Habanos looking at massive shortages. Consumers, retailers, and official Habanos distributors are facing shortages that are only growing. The reason is a perfect storm of circumstances to which the Cuban cigar manufacturer, Cubatabaco, does not have an answer. A shortage of large wrappers due to far from good crops in combination with a rise in demand. Add in the Covid-19 pandemic, which is the cause of much lower production and a heavy disruption in the supply chain are causing havoc in the stock of Habanos, and its exclusive distributors worldwide. The only thing that would make the situation more dire for Habanos would be the end of the Cuban embargo.
Among the first to reach out to Ministry of Cigars about the shortages were retailers in The Netherlands and Germany. Both Habanos Specialists and La Casa del Habano franchises. Large cigars have been an issue for a few years, but it is getting increasingly to get them, even for La Casa del Habano stores. A lot of brands and vitolas are currently not available for retailers, as distributors don’t have stock. And distributors can’t get stock, as there simply aren’t enough cigars being made in Cuba at the moment. Our friends at L’Amateur de Cigare heard the same stories from retailers and wrote a piece on the issue last week.
Not just the Benelux and Germany
“90% of the Cuban catalog is out of stock. For the remaining 10%, you can get deliveries every day if you want, but essentially small formats – smaller than the robusto. There are no robustos or anything larger than that,” says a French retailer to L’Amateur de Cigare.
“There has been a shortage in supply for premium cigars (Behike, limited editions, etc.) for several years,” explains Nicky Meire, the marketing director of Cubacigar, the importer for Benelux. “But this year, shortages are also sometimes affecting standards, like the Partagás D4 or P2, and all robustos more generally. We even sometimes run out of José L. Piedras or Quinteros! Deliveries still arrive regularly; we receive cigars – just not enough of them.” The president of Italian importer, Diadema, Andrea Vicenzi concurs: “There are issues on all types of products, but shortages are more frequent on large formats.” “I think the word ‘shortage’ is a bit strong,” counters Juan Giron, the communication manager of Spanish importer, Tabacalera. “But we do occasionally run out of stock on certain lines, which obviously represents an inconvenience for our customers.”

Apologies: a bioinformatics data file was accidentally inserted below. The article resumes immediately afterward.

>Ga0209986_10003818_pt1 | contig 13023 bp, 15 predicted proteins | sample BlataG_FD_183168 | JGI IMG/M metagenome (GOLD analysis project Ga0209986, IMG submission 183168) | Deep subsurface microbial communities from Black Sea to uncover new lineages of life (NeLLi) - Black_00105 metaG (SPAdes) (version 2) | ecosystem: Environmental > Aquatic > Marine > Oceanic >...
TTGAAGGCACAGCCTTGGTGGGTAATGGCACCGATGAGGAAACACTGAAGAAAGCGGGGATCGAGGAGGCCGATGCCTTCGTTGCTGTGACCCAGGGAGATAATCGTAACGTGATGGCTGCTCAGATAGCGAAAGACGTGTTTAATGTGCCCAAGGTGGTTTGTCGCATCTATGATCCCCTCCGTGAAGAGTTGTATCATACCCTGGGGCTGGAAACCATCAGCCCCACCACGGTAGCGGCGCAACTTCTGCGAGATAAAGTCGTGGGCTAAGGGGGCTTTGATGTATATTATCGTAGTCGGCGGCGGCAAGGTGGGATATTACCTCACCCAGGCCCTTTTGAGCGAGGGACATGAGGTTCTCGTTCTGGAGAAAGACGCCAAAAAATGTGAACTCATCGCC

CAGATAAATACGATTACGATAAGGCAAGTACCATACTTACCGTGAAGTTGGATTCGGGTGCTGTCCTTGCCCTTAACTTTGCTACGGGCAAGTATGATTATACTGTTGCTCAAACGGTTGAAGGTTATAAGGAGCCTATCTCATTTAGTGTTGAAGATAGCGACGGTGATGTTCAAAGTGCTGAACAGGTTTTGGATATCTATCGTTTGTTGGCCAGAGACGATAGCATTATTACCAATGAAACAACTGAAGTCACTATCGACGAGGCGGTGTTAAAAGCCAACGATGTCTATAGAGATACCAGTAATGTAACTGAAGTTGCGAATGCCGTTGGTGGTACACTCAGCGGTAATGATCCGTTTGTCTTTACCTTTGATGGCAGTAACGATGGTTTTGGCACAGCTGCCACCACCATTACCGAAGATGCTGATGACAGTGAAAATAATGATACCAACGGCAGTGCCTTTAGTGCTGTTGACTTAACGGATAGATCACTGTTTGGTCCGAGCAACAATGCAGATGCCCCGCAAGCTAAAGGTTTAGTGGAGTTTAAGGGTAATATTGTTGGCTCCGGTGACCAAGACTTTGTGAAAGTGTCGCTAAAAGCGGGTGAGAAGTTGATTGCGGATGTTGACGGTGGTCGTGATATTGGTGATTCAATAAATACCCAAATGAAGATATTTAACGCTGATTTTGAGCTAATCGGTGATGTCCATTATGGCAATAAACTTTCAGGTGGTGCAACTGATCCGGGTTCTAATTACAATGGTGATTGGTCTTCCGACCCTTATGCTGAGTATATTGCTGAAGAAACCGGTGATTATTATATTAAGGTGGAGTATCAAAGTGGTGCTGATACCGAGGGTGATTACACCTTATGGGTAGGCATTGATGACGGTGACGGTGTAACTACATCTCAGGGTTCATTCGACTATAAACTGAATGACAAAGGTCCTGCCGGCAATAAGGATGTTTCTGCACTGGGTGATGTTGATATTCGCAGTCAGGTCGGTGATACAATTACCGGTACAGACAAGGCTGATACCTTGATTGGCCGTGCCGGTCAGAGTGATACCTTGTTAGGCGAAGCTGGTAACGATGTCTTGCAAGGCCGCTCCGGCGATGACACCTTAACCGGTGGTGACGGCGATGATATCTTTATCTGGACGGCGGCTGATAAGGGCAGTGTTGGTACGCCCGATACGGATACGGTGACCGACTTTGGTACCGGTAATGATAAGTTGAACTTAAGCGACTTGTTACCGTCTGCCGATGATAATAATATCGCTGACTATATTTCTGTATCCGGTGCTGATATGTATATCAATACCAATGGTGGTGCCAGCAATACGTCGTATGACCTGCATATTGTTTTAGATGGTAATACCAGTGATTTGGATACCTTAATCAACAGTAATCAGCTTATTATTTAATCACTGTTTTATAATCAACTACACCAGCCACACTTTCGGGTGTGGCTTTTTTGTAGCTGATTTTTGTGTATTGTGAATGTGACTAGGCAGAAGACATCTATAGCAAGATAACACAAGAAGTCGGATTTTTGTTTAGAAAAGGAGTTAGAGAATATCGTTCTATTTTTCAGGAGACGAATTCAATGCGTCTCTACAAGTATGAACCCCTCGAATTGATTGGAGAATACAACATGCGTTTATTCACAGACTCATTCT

The covid-19 pandemic is partially to blame for the current stock issues. Cuba did not escape Covid-19. Several factories had to close, either for a few days and others, like the big La Corona factory in Havana, had to close the doors for two months. The factories that remained open could only work on half capacity due to social distancing. This even though the tobacco industry has been exempted from the lockdown measures. The cigar industry is fundamental for the island’s economy, and Cuba considers it an essential industry. “When a positive case is identified in a galera, four lines around the infected individual, in total 25 rollers, re immediately sent home to isolate for one week,” explains Nicky Meire, who recently returned from a trip to Cuba.
A large number of factory workers were sick, and those who are sick cannot work. Since schools are not open, many parents who work at the factory have to stay home to take care of their children. And most factories do not have the physical space to maintain social distancing while producing the same number of cigars. Even if they did, the packaging department would be the following bottleneck, with a lack of space for social distancing. Even if they would have, box factories could not provide enough cigar boxes anyway. Factories tried to counter the problems by rotating teams and adding Saturday as a working day. But it isn’t enough to make up for lost time and production. “The cigar is an artisan product,” explains Juan Giron. “This is not an industry where you can increase output at the push of a button.” Several sources revealed to Ministry of Cigars that Cubatabaco produced less than 70 million cigars, about 70% of their production in the last few years.